U.S. concerned Iran-Saudi proxy war could engulf Iraq Early coalition exit could heighten sectarian strife
U.S. and Iraqi officials fear the sectarian conflict in Iraq will become a proxy war pitting Saudi Arabia and other Sunni Muslim nations against Shi’ite Iran if a U.S. drawdown in Iraq leaves a weak government in place.
The conflict also threatens to strengthen al Qaeda in Iraq, which is seen as supporting the Sunnis in their fight against the steady expansion of Iranian influence over Iraq’s Shi’ite-led government, said one Iraqi Sunni exile close to the insurgency.
“It is a religious war,” said the exile, who added that Sunni tribal leaders in Saudi Arabia are already funding Sunni insurgents in Iraq.
U.N. Secretary-General Kofi Annan on Dec. 8 said the escalating violence in Iraq made a regional war more likely.
“High levels of civilian casualties and displacement on a daily basis are breeding an increasing sense of insecurity and deep pessimism among Iraqis,” Mr. Annan said.
“The prospects of all-out civil war and even a regional conflict have become much more real” since Mr. Annan’s last report, issued three months ago, he said.
One Iraqi government official said he could see several Sunni Arab countries extending ties — political, economic, moral and other kinds of support — to Sunni groups in Iraq.
“The present situation in Iraq is very dangerous — a lack of a viable government in Iraq leaves it open for others to increase their influence in the country, and it has already opened a door to a wave of Shi’ite nationalism,” the official said, speaking on the condition of anonymity.
In a Nov. 29 op-ed article in The Washington Post, Nawaf Obaid, an adviser to the Saudi government, said that if the United States leaves Iraq before the right time, “one of the first consequences will be massive Saudi intervention to stop Iranian-backed Shi’ite militias from butchering Iraqi Sunnis. [. . .]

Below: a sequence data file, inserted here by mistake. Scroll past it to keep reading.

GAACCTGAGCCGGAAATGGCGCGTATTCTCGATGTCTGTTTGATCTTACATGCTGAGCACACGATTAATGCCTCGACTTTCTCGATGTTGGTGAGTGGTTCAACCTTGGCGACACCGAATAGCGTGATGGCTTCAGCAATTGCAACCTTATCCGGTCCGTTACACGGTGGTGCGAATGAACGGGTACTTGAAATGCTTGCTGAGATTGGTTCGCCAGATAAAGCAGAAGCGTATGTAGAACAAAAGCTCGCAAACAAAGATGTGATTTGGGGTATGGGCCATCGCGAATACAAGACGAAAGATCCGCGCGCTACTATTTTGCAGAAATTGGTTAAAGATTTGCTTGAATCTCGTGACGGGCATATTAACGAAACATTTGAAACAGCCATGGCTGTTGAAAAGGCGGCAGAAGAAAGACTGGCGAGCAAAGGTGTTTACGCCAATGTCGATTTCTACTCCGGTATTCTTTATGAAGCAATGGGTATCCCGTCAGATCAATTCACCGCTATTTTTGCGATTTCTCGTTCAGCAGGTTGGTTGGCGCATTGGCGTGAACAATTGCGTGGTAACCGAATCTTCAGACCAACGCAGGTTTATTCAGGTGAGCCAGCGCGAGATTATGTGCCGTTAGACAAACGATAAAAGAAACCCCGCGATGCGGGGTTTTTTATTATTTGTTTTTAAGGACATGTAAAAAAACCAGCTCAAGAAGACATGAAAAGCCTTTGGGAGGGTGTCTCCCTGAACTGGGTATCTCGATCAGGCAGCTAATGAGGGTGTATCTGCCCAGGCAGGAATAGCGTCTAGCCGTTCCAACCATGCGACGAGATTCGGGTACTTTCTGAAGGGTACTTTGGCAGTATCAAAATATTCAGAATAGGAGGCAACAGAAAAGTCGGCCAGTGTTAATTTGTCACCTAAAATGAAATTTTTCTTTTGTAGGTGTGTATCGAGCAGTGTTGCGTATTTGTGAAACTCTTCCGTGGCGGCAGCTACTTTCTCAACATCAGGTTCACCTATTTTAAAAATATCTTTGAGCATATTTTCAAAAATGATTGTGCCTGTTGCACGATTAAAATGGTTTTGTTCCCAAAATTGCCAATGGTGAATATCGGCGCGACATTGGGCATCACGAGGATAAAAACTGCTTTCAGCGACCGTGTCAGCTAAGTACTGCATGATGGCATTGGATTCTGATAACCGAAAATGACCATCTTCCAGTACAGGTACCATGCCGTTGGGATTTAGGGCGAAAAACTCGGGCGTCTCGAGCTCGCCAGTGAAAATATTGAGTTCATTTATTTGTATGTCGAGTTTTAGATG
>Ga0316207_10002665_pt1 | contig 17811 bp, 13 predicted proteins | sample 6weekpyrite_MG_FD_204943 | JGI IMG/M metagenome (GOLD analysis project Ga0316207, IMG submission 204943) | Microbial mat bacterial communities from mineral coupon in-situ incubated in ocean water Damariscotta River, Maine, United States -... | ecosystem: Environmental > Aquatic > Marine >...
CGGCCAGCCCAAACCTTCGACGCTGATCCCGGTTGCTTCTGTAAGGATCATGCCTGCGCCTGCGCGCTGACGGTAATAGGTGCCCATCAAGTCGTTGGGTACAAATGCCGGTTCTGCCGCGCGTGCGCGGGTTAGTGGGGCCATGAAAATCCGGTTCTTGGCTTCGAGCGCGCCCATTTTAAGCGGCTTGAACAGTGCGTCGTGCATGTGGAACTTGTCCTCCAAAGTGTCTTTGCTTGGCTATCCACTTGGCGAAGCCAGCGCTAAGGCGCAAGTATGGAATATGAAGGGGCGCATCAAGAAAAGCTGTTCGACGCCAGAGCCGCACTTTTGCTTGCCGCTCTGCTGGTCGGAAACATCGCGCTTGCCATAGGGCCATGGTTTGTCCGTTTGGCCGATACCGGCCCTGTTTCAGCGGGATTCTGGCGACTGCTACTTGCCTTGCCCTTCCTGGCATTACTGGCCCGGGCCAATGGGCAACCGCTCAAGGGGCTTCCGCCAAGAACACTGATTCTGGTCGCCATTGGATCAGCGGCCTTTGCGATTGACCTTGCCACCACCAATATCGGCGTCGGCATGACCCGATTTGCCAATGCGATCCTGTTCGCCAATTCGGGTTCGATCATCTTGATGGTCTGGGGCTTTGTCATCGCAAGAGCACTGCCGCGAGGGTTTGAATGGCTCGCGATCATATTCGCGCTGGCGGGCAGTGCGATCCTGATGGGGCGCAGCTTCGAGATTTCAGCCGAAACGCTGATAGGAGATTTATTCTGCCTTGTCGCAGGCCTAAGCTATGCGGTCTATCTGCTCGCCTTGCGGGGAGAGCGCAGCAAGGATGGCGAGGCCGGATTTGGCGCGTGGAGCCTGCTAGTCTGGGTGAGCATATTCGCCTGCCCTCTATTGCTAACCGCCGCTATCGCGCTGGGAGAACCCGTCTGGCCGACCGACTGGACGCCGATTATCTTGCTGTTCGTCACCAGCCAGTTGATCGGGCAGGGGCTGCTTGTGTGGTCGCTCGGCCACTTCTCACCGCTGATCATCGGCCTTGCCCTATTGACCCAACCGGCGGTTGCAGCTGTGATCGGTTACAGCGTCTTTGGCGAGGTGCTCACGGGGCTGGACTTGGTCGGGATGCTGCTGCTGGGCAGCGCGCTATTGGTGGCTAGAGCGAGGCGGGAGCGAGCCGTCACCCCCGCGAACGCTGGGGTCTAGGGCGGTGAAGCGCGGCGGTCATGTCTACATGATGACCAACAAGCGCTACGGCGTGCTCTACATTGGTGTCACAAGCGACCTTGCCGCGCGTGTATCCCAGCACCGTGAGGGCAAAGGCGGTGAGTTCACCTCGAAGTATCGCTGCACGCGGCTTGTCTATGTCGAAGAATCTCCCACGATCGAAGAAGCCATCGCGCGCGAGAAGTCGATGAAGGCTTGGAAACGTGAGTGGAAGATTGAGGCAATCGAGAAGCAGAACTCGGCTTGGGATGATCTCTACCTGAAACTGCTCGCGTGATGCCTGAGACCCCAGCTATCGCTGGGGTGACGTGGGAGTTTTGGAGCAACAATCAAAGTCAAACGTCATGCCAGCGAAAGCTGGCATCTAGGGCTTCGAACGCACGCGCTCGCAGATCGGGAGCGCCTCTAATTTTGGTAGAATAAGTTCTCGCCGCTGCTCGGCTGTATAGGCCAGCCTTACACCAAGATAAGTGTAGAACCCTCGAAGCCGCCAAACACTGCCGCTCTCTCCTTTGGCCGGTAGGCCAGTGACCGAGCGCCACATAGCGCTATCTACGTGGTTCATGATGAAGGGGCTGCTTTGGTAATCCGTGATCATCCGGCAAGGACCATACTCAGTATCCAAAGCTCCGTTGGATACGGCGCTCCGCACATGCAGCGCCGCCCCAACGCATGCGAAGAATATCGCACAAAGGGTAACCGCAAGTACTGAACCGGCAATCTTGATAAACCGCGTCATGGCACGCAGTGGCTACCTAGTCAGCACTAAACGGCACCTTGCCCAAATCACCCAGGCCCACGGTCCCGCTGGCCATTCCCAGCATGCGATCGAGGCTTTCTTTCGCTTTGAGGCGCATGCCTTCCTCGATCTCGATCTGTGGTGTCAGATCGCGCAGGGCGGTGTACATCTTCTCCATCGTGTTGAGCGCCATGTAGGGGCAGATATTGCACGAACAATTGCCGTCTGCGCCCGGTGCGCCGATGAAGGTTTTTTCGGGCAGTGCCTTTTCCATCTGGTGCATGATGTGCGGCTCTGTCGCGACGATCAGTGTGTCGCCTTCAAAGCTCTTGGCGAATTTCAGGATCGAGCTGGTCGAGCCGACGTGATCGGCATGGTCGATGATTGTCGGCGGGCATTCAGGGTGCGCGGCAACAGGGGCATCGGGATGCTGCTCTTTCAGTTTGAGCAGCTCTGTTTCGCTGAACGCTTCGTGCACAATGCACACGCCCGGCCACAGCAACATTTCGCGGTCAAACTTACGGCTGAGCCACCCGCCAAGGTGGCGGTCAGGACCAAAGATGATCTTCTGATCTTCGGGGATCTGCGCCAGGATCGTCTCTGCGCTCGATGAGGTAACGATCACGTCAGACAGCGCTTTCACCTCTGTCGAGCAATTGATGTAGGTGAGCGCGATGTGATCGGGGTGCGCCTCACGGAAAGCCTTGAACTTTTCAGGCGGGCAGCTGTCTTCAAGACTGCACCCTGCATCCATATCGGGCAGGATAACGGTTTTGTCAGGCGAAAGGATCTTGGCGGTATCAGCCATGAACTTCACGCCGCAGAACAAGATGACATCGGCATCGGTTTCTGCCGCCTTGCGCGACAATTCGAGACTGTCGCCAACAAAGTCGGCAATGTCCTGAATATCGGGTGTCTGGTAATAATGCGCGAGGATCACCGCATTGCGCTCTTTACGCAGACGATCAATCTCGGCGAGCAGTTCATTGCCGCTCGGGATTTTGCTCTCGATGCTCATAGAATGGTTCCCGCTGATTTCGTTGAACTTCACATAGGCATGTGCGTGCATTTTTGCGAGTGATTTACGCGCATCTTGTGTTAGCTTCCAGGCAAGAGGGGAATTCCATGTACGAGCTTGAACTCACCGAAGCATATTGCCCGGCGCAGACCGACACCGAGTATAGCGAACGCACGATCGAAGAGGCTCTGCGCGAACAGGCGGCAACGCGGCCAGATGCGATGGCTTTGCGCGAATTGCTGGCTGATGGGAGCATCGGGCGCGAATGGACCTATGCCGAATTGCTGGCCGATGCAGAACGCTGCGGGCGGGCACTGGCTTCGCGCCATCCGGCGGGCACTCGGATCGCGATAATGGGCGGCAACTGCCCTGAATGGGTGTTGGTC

“To be sure, Saudi engagement in Iraq carries great risks,” added Mr. Obaid, who was subsequently fired as an adviser by the Saudi government. “It could spark a regional war. So be it: The consequences of inaction are far worse.”
But Kamal Nawash, president of the Free Muslims Coalition, a Washington-based advocacy group, said he did not think the region’s Sunni governments want to be directly involved in Iraq.
“Their modus operandi is money from wealthy individuals,” he said, predicting that large sums of money would begin flowing from Saudi Arabia and the Gulf states to assist the Sunnis in Iraq.
All of Iraq’s predominantly Sunni neighbors are getting increasingly nervous about the growth of Shi’ite nationalism led by Iran’s theocratic regime.
“Shi’ites in the Middle East have basically been powerless since the beginning of time, and many of them see that for the first time in history, the tide is changing in their favor,” Mr. Nawash said.
“For the first time, there is real concern about the future. Iran is being pretty aggressive in imposing its will, and it is not even that strong now. So they are thinking, ‘Imagine if it becomes a real regional power — it could be unstoppable,’ ” he said.
Incoming Defense Secretary Robert M. Gates said during his confirmation hearing that his greatest worry was that “if we mishandle the next year or two and leave Iraq in chaos [. . .]a variety of regional powers will become involved in Iraq, and we will have a regional conflict on our hands.”
High-ranking Iraqi officials told the Associated Press that Saudi money from private donations is already being used to buy weapons such as the Russian shoulder-fired Strela anti-aircraft missiles.
The money is being disbursed through Sunni clerics, Sunni political leaders or directly to the insurgents, the AP reported.
Saudi government officials have denied that their country is a major source of financial support to Iraq’s insurgents.
It has also been suggested that the Saudis might use their oil muscle to counter Iran’s growing influence over Iraq.
Mr. Obaid, in his commentary article, said Riyadh could boost its oil production enough to cut the price in half. That would drastically cut Iran’s oil income and thus its ability to support Shi’ite militias in Iraq, he said.
Ed O’Connell, a senior analyst at the Rand Corp., said the Saudi government could get directly involved, possibly by deploying its air force closer to Iraq’s eastern border with Iran.
“You have to look at the symmetry of the situation — if the Saudis introduce air power, it would be a balancing power. You have to look at the resources that can be mustered on both sides. These would be indicators that things could go south,” Mr. O’Connell said.